When Cars Park Themselves: A Guide to Parking Assist Technologies
Parallel parking is the Achilles’ heel of many drivers, especially in dense urban settings. Spaces can be at a premium on packed downtown streets, and there’s no guarantee that the first spot that presents itself will be large enough for an easy parking job. Parallel parking is especially difficult when motorists are held up by an aspiring parallel parker. Even in non-parallel parking situations, urban environments can make parking difficult. Many nose-in or angled parking slots are very narrow; when coupled with today’s larger vehicles, getting out of your vehicle without slamming your car door into the neighboring car can be a dicey proposition.
Thankfully, automakers have been working on parking assist technologies to take some of the pain out of parking. From sensors and back-up cameras to complete automated parking systems, these optional packages can make parking a breeze. Some advanced systems even allow the driver to exit the vehicle and park the car from outside. How do these systems work, and how useful are they for the average driver?
Parking Assist Basics: What’s Available, and What’s Standard
Most parking assist technologies are optional features that you will have to pay extra for. Some of these technologies are relatively inexpensive, and many of them will become standard features as time goes on. Backup cameras, for example, will become legally mandated in 2018. Parking assist technologies can also double as important safety features, so many of these technologies will likely become standard features in the future. These technologies are under rapid and constant development, and it can be difficult to keep track of all the options.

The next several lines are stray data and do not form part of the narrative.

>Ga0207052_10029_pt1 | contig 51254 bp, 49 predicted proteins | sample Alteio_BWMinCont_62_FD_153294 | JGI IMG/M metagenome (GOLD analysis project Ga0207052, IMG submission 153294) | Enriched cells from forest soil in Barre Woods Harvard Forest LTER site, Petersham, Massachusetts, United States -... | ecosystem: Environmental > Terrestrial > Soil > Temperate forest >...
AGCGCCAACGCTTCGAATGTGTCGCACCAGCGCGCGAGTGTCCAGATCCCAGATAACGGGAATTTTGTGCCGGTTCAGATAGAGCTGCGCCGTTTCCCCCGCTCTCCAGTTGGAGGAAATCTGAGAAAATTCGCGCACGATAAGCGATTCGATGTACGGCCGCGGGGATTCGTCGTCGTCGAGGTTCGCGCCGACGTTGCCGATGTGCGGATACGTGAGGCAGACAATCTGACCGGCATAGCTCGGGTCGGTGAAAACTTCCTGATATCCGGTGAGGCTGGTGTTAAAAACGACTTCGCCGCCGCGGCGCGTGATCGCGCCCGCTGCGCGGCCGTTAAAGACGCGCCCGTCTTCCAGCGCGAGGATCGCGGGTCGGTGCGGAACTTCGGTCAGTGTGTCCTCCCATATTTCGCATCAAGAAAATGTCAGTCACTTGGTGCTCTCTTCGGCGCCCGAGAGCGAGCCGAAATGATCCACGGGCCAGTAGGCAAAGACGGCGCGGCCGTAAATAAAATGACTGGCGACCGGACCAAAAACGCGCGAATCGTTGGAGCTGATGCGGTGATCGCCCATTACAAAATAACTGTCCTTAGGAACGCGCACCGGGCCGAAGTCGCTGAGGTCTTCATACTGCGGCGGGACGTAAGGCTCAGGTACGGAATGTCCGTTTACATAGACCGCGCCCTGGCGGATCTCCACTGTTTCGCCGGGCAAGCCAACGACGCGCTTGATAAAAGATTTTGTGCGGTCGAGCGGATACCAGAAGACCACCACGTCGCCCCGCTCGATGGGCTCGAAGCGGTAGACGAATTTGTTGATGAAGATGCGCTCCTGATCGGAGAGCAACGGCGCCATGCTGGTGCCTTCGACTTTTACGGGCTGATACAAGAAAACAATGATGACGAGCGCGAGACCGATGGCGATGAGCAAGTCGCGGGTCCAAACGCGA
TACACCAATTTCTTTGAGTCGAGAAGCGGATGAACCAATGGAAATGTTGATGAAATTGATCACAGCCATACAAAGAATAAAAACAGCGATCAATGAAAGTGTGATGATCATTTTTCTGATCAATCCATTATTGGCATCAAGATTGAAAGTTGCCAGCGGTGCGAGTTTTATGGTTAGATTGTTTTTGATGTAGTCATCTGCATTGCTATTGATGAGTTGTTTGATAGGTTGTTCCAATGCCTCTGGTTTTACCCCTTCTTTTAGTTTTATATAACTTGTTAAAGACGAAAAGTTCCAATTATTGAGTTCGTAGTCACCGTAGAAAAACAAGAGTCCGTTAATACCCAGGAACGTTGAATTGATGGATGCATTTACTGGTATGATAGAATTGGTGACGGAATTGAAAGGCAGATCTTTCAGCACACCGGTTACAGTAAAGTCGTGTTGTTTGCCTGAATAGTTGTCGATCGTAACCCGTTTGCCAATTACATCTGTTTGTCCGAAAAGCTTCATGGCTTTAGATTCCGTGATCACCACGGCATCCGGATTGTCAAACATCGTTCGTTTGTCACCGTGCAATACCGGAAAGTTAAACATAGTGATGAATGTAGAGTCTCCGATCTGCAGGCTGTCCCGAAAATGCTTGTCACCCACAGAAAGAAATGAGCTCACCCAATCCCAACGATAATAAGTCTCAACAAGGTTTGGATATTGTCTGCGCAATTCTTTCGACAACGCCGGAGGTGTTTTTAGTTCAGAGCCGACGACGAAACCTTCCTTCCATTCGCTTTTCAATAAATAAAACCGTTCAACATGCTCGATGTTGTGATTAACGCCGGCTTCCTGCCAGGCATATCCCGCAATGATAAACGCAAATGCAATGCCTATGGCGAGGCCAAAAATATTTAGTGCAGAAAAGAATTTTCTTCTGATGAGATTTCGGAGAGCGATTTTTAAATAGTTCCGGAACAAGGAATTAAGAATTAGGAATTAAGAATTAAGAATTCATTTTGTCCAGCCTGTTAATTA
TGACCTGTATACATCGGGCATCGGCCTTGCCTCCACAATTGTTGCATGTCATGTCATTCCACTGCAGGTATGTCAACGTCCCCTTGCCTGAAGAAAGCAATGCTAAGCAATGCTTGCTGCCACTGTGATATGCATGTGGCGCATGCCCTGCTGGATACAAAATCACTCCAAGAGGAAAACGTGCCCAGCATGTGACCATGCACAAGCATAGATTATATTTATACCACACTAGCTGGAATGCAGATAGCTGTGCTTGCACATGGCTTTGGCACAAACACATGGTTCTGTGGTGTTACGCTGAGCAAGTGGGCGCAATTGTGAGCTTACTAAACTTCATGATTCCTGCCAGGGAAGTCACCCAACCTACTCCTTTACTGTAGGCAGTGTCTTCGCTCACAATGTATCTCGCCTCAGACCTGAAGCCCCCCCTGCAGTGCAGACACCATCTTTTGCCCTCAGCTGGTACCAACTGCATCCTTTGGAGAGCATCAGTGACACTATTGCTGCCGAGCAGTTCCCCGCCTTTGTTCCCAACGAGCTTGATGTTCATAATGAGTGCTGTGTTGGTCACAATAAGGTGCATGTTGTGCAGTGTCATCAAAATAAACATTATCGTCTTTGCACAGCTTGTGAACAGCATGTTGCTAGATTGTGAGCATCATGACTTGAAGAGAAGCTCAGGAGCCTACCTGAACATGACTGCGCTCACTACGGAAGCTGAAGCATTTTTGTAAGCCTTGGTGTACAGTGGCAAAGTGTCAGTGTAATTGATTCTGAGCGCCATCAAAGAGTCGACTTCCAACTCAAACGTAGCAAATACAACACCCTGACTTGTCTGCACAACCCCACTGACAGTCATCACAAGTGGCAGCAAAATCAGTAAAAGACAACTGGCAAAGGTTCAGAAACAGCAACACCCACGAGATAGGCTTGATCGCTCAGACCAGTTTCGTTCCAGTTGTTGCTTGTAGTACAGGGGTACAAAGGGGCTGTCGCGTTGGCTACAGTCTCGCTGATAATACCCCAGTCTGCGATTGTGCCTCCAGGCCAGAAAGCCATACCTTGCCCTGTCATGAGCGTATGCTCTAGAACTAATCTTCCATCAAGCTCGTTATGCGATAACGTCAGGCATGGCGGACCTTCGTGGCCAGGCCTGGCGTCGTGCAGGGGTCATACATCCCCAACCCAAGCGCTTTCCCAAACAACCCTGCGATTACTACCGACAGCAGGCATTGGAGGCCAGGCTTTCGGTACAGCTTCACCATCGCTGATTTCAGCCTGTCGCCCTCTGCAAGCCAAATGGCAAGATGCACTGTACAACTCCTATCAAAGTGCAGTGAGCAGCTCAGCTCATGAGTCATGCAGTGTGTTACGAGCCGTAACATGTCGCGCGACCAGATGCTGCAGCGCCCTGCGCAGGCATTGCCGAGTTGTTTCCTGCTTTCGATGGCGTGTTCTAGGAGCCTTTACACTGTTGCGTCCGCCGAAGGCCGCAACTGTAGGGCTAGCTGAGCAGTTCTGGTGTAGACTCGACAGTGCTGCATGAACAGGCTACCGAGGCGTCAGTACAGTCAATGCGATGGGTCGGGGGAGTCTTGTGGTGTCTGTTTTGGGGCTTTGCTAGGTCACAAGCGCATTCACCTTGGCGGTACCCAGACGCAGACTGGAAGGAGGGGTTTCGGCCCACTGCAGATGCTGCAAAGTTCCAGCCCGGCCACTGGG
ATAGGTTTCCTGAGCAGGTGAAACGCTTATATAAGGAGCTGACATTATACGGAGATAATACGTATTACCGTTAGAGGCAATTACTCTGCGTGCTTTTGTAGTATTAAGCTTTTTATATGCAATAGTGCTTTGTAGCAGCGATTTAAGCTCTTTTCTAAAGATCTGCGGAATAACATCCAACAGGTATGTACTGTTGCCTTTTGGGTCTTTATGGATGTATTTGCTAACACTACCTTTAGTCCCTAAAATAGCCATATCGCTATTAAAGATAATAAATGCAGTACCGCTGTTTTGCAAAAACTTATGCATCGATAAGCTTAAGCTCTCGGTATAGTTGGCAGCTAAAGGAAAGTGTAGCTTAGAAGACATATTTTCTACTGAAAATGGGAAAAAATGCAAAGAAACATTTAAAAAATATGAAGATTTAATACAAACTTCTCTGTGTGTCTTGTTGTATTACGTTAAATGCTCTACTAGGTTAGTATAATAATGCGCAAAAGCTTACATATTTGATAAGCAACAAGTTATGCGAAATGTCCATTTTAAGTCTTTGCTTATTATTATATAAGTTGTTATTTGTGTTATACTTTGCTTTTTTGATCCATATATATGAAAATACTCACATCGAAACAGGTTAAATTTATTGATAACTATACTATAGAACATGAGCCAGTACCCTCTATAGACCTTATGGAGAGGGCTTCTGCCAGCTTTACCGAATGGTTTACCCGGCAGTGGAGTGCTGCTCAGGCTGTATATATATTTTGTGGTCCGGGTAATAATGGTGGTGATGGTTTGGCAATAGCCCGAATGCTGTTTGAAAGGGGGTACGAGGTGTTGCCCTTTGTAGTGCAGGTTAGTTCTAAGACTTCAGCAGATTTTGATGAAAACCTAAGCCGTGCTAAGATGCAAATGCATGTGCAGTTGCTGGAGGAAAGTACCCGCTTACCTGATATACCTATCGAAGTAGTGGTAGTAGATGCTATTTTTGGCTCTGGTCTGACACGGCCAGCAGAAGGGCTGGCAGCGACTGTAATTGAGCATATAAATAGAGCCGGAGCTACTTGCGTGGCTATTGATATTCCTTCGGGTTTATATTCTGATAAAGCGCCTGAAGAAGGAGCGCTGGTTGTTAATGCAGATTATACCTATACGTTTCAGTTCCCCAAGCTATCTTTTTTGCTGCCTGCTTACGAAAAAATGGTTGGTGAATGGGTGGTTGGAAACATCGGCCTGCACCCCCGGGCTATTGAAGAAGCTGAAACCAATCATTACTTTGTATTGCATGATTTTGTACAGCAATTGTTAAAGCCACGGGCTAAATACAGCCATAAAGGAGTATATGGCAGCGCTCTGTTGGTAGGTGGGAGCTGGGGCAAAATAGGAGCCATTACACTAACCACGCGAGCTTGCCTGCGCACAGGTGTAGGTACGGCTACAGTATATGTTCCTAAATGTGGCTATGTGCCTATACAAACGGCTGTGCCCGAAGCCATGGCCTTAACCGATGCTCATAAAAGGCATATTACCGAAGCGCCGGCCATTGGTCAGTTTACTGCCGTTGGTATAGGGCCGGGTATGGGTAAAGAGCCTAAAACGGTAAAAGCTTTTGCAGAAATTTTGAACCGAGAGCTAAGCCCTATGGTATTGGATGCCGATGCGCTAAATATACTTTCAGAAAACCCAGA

Broadly speaking, however, parking assist technologies can be divided into two categories: sensing technologies and control technologies. Sensing systems, such as parking sensors and backup cameras, make it easier for drivers to know what’s around their vehicle while they park. Control systems assist the driver with maneuvering the vehicle into a parking spot.
Parking Sensors: The Beeps that Prevent Scratches
One of the biggest challenges with parallel parking is the inability of the driver to see through his or her vehicle to spot hidden obstacles and measure distances precisely. It’s possible for a small object, such as a ball or an unattended toddler, to slip into the path of a large SUV without the driver being able to see them.
Parking sensors eliminate this uncertainty. These sensors come in two varieties: electromagnetic sensors and ultrasonic sensors. Both types of sensors are located in the front and rear bumpers of the vehicle.
- Ultrasonic sensors send out pulses of ultrasonic waves and listen for the return echoes; by measuring the time it takes for these echoes to arrive, ultrasonic sensors can identify obstacles in the vehicle’s path and measure the distance between the obstacle and the vehicle.
- Electromagnetic sensors emit an electromagnetic field around the bumper; when an obstacle breaks that field, it sends a voltage spike through the sensor. The strength and timing of this spike then allows the vehicle’s onboard computer to calculate the size and distance of the obstacle.
Both types of sensor packages communicate this information to the driver, usually in the form of audio beeps, to reduce accidents and make parking easier.
Slow, infrequent chirps indicate a more distant obstacle, and rapid-fire chirps tell the driver that obstacles are nearby.